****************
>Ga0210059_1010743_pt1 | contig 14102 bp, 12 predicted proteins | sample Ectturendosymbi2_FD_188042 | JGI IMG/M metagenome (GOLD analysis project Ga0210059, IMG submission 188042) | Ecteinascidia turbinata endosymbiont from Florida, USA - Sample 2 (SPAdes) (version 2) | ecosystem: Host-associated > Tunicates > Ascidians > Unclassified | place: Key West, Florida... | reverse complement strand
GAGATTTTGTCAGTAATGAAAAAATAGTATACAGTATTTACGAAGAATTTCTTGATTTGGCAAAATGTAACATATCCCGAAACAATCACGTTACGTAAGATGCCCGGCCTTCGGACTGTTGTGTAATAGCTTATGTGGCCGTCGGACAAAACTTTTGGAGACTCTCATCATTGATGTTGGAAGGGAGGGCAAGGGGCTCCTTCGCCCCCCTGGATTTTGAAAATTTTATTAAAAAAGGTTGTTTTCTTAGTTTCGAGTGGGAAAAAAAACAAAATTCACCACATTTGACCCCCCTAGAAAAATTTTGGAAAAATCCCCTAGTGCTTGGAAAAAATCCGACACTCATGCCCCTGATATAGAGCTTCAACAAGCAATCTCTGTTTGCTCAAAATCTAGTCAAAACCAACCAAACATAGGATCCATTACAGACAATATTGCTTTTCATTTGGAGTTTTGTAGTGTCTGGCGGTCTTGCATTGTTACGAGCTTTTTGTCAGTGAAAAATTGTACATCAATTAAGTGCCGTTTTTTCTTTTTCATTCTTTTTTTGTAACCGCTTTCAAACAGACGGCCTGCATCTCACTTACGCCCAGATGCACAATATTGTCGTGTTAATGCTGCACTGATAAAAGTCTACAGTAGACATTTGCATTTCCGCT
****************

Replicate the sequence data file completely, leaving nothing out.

>Ga0210059_1010743_pt1 | contig 14102 bp, 12 predicted proteins | sample Ectturendosymbi2_FD_188042 | JGI IMG/M metagenome (GOLD analysis project Ga0210059, IMG submission 188042) | Ecteinascidia turbinata endosymbiont from Florida, USA - Sample 2 (SPAdes) (version 2) | ecosystem: Host-associated > Tunicates > Ascidians > Unclassified | place: Key West, Florida... | reverse complement strand
GAGATTTTGTCAGTAATGAAAAAATAGTATACAGTATTTACGAAGAATTTCTTGATTTGGCAAAATGTAACATATCCCGAAACAATCACGTTACGTAAGATGCCCGGCCTTCGGACTGTTGTGTAATAGCTTATGTGGCCGTCGGACAAAACTTTTGGAGACTCTCATCATTGATGTTGGAAGGGAGGGCAAGGGGCTCCTTCGCCCCCCTGGATTTTGAAAATTTTATTAAAAAAGGTTGTTTTCTTAGTTTCGAGTGGGAAAAAAAACAAAATTCACCACATTTGACCCCCCTAGAAAAATTTTGGAAAAATCCCCTAGTGCTTGGAAAAAATCCGACACTCATGCCCCTGATATAGAGCTTCAACAAGCAATCTCTGTTTGCTCAAAATCTAGTCAAAACCAACCAAACATAGGATCCATTACAGACAATATTGCTTTTCATTTGGAGTTTTGTAGTGTCTGGCGGTCTTGCATTGTTACGAGCTTTTTGTCAGTGAAAAATTGTACATCAATTAAGTGCCGTTTTTTCTTTTTCATTCTTTTTTTGTAACCGCTTTCAAACAGACGGCCTGCATCTCACTTACGCCCAGATGCACAATATTGTCGTGTTAATGCTGCACTGATAAAAGTCTACAGTAGACATTTGCATTTCCGCT